The central emphasis in the Administration's trade strategy since the Tokyo summit has been to call for faster economic growth in Germany and Japan. This represents a departure from the policy of exchange-rate adjustment announced last September. Without denying that the dollar must eventually decline further, the Administration now urges expansion of foreign demand in order to increase U.S. exports and reduce the U.S. trade deficit.
Why has this shift occurred? The Administration and the Federal Reserve both are worried that any fall in the dollar could turn into a speculative run resulting in a precipitous drop in the dollar's value. Such a sharp drop in the dollar would raise import costs, putting upward pressure on the U.S. inflation rate. Even more troubling is the fact that a very sharp drop in the dollar could significantly shrink the inflow of foreign capital and thereby cause a substantial rise in U.S. interest rates. That indeed is the paradoxical problem with which the Federal Reserve now is confronted: Lowering the discount rate could start a run on the dollar leading to much higher market interest rates.
A further reason for the Administration's shift may be the domestic political appeal in telling our trading partners that they have to do something to improve our trade situation. American voters certainly prefer that rhetoric to hearing that the dollar must decline.
Whatever the reason for the Administration's new line, the truth is that expanded demand in Germany and Japan would by itself have little effect on the U.S. trade deficit. There is simply no way that expanded demand abroad can be a substitute for a further substantial decline in the value of the dollar.
Real gross national product growth in the rest of the world is projected at about 3.5% a year in 1987 and 1988. Imagine that this could somehow be increased by about a third, to 4.5% a year. What would such an enormous increase in the growth of foreign demand do for our exports? If U.S. exports maintained their share of the increased demand, there would be an extra 1% a year rise in U.S. exports. By the end of 1988 that would raise the annual rate of exports by a total of $5 billion--a trivial amount in comparison to our $100-billion trade deficit.
Economic studies indicate that the temporary effect of increased foreign growth would be somewhat larger than this, but still very small in comparison to our overall trade problem. In the near term, imports from the United States would temporarily rise more than in proportion to the increase in foreign GNP, and this would be accompanied by a temporary reduction in foreign capacity to export to the United States. But, even under these more favorable assumptions, the reduction in the annual trade deficit would only be about $15 billion by the end of 1988.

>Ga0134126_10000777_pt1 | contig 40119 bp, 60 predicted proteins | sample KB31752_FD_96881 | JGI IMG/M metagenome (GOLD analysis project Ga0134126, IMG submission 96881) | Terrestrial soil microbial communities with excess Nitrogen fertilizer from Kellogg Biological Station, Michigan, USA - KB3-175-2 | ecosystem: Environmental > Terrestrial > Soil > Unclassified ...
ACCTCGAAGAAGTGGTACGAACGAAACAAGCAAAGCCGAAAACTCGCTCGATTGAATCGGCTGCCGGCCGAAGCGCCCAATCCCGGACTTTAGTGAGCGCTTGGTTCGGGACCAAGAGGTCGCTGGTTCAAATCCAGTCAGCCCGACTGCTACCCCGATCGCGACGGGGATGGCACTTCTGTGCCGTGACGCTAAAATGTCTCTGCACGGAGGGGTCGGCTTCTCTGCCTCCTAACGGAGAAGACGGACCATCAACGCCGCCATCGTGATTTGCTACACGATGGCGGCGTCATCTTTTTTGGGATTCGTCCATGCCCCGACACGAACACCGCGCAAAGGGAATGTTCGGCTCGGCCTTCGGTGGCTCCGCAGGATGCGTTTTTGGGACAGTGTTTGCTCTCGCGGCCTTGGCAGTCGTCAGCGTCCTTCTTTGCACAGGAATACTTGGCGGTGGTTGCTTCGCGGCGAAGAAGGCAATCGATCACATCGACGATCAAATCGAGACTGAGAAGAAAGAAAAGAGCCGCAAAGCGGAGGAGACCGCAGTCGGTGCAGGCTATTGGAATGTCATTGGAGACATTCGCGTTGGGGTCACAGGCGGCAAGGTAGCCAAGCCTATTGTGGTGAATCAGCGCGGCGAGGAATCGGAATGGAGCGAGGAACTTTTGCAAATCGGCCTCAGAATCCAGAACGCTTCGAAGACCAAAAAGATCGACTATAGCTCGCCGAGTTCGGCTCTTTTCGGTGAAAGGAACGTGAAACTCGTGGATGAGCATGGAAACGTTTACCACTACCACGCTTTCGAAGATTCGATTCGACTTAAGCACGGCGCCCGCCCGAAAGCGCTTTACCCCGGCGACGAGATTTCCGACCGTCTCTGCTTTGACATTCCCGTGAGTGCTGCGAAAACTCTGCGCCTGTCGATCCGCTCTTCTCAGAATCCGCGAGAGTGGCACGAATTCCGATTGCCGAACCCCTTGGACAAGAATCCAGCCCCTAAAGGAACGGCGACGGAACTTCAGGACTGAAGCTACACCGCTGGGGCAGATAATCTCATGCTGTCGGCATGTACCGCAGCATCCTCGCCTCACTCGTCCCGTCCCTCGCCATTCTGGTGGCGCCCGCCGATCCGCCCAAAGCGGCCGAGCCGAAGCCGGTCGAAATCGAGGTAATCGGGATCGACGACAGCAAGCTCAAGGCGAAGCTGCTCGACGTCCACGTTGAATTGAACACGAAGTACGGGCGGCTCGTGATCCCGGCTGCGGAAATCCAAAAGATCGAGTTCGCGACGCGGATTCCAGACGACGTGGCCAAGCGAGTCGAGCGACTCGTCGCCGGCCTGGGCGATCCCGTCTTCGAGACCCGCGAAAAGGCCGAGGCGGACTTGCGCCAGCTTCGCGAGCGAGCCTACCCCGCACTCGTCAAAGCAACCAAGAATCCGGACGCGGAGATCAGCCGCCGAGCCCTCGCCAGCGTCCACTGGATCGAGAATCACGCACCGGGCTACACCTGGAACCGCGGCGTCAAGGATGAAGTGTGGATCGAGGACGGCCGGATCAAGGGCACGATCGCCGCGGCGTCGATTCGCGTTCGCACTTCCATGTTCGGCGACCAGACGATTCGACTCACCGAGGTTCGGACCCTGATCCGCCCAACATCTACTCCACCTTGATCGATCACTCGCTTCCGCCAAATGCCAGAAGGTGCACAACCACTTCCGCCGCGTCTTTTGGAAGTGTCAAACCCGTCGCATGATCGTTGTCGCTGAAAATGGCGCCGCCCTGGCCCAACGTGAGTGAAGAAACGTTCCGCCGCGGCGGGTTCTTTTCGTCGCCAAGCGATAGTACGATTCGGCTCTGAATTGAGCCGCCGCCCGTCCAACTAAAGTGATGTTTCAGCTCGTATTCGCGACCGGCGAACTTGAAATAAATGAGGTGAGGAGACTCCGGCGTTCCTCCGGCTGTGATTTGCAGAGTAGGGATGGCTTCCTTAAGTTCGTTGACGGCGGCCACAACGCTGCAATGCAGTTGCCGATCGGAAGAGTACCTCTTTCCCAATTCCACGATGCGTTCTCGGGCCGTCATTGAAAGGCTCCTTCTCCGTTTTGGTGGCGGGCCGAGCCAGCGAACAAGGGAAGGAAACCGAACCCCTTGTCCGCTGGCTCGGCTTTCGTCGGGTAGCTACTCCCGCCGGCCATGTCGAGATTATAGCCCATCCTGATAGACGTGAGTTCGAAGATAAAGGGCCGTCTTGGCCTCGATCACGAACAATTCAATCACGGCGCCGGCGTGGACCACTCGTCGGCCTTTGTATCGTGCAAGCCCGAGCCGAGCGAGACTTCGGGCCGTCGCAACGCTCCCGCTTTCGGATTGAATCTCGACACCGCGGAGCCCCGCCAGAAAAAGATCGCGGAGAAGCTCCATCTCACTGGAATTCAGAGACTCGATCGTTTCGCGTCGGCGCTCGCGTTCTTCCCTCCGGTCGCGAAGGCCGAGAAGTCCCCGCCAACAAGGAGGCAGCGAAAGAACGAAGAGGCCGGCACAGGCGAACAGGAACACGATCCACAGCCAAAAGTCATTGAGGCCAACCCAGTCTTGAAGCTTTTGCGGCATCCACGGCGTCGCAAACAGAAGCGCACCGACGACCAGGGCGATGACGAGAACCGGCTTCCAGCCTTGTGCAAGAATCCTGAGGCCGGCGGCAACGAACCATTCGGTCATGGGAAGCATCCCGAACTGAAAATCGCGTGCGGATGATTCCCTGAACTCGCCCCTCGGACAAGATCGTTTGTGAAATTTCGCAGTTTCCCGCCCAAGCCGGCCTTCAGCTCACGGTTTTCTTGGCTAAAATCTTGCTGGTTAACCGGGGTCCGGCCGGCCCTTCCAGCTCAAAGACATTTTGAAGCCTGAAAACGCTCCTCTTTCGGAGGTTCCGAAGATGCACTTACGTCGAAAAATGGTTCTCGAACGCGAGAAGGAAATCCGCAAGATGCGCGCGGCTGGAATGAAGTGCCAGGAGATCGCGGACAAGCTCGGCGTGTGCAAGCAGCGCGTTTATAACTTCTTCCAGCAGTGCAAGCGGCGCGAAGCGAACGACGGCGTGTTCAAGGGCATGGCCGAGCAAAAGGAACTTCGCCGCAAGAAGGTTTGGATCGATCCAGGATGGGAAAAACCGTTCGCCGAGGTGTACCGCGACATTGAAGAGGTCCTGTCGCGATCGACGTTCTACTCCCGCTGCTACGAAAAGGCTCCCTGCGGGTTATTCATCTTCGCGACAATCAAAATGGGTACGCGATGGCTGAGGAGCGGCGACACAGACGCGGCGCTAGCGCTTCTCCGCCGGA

There also is absolutely no reason to believe that the Germans and Japanese are willing to manage their fiscal and monetary policies for the benefit of the U.S. trade situation. There may be some expansion of demand by the Japanese, but for their own domestic reasons. The Japanese may further reduce their prime lending rate to offset the contractionary effect of the rising yen, although their interest rate is already the lowest in the world. With Japanese unemployment at only 2.9% and with consumer spending up 5.5% over the last year, it is unlikely that Japan will want much more domestic expansion.
The Germans are even less likely to go along with the pressure for additional expansionary steps. The Germans already are expecting domestic demand to grow at more than 4% in 1987 and 1988. They recently cut taxes, and another tax cut is scheduled for 1988. They already are concerned about excessive monetary growth and inflationary pressures. And, although the unemployment rate in Germany is very high, the Germans believe that the real source of their unemployment problem is excessive wages and market rigidities, not inadequate demand.
In short, the Administration's new emphasis on overseas expansion cannot be the basis for a successful trade strategy. The U.S. trade deficit developed in the 1980s because the dollar became dramatically overvalued, rising more than 75% between 1980 and early 1985. Since then the decline in the dollar has erased about two-thirds of that increase. Although lags in the response of exports and imports to the dollar's lower value have meant that the trade deficit has until now declined only slightly, the progress during the coming year will be much more significant.
To eliminate the trade deficit and shrink our dependence on foreign capital, there is no real substitute for a further decline of the dollar. There is not likely to be a better time than now to accept the inflation risks of a falling dollar. And if Congress sticks to its plan for substantial reductions of the budget deficit, there is no reason for the reduced inflow of capital to raise interest rates above their current levels. The Administration should return to its pre-Tokyo strategy and stop fooling the public into thinking that our trade deficit can be solved abroad.